Newspaper and Mulch Q&A
What if I want to plant something later in the season?
It’s easy! Simply push aside the mulch where you want to plant, use a trowel to cut into the paper and bend it back (like a book cover). Dig a hole, place the plant in it and fill with dirt, tamp it down like you normally would.
Then replace the bent over paper (tearing if needed to fit around the new plant) and cover with the mounded mulch. No problem.
This isn’t as easy with cardboard, as I mentioned, so cardboard should be used in areas you won’t want to do any other planting.
Can you do this around trees?
Yes, this weed control method can be used around trees, too, instead of buying expensive “tree rings” or using plastic edging (than invariably gets nicked with the mower…). Here’s how to adapt this technique for trees:
- Lay a LOT of layers of paper (10-15 layers) right over the mown grass in a loose circle, tucking the sharp corners in on the outside as needed.
- Cover with 2-3 inches of mulch, but don’t mound it up to the trunk.
The tree pictured above was done last year, and you can see how it stayed grass-free all year. It needs another layer this spring to see it through the next year. Of course, you can give it a nice, cut edge if that’s something you like…I guess you can see which camp we fall in.
What do beds look like with wood chips?
Above is an example of my mom’s garden in early spring that we covered in cardboard and free tree timing wood chips (you can see more details on the clean up here, including how full of weeds it was!). This is an area that is constantly moist, so the regular compost didn’t work to keep the weeds down.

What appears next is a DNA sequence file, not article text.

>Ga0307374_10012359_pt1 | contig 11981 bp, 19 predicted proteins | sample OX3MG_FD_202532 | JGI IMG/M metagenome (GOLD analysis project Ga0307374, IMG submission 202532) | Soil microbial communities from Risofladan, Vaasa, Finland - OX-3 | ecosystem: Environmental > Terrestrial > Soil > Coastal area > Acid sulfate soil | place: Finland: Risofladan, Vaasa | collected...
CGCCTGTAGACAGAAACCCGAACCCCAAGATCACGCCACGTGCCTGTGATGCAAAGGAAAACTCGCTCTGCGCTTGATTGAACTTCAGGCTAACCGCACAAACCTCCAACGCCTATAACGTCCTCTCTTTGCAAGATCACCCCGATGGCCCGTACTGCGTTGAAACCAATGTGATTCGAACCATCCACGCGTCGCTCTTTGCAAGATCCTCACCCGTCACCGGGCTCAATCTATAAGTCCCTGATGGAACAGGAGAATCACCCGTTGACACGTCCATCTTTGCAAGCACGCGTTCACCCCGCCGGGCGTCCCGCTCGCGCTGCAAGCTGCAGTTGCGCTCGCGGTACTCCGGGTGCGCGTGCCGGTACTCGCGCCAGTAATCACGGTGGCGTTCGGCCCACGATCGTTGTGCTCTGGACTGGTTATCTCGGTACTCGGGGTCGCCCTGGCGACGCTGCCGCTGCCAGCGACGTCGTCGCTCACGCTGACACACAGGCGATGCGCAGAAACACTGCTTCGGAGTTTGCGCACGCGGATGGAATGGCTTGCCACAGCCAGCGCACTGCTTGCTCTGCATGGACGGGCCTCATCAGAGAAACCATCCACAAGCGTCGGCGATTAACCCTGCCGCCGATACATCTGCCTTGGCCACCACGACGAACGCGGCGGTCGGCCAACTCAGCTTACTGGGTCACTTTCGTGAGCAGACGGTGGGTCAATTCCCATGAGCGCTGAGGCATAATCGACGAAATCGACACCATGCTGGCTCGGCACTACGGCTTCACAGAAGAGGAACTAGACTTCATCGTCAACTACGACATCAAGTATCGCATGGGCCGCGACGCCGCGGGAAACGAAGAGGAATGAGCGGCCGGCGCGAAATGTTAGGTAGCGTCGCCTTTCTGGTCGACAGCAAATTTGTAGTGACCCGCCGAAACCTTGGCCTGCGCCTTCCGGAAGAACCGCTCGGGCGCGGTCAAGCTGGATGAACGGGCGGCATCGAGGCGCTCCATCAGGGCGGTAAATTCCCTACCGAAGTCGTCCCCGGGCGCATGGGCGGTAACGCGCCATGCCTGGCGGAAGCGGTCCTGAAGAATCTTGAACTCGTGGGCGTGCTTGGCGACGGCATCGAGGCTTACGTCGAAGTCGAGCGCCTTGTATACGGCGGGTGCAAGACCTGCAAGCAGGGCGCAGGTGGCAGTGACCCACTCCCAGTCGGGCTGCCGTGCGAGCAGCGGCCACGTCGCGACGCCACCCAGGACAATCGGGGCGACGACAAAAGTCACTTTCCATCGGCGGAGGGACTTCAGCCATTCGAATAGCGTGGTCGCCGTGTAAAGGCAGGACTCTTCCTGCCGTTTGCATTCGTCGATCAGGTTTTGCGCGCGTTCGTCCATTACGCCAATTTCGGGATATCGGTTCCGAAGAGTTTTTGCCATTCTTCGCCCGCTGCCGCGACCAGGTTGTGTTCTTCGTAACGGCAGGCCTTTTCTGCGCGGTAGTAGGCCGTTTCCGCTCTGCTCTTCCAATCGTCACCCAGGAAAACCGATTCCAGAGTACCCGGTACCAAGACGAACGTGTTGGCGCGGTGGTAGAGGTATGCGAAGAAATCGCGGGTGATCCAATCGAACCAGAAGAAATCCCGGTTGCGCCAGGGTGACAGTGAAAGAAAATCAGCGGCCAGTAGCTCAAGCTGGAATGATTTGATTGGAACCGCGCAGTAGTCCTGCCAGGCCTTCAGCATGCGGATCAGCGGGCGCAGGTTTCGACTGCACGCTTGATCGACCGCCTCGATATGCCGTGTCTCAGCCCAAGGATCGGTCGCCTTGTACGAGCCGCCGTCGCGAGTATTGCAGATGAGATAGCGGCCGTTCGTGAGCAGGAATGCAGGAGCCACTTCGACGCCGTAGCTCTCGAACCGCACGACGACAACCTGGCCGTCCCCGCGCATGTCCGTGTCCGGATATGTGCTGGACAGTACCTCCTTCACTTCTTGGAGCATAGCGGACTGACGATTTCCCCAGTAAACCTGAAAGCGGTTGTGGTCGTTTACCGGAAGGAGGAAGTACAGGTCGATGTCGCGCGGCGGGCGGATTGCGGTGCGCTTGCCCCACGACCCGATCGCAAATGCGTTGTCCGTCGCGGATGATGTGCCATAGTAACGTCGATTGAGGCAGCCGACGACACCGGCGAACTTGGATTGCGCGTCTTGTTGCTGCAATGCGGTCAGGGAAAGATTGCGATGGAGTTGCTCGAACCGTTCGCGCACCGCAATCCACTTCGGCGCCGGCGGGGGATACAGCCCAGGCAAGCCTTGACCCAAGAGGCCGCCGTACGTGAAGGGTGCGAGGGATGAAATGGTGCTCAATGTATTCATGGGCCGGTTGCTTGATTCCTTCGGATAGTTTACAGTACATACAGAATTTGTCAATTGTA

Even two years later, there were just a few weeds that needed to be pulled!
Do you have any more examples I can see?
Sure! Here are a few more areas around our previous home’s yard to hopefully inspire you:
Laying paper and mulch with soaker hose. You can see in the top left the area that still needs to be done, as well as the left side of the stepping stones.
I love how the new layer of paper and mulch makes the bed look so fresh again. See the dull color of last year’s mulch compared?
This clean and tidy look is what motivates me to get out there and get the beds cleaned up. That and the fact that I know if I get it done, I won’t have to do it again for another year!
I promise that if you use these tips for weed control, your gardening life will be changed forever just like mine was! Do let me know if you use this and how it works for you, too.
This article has been updated, it was originally published in March 2011.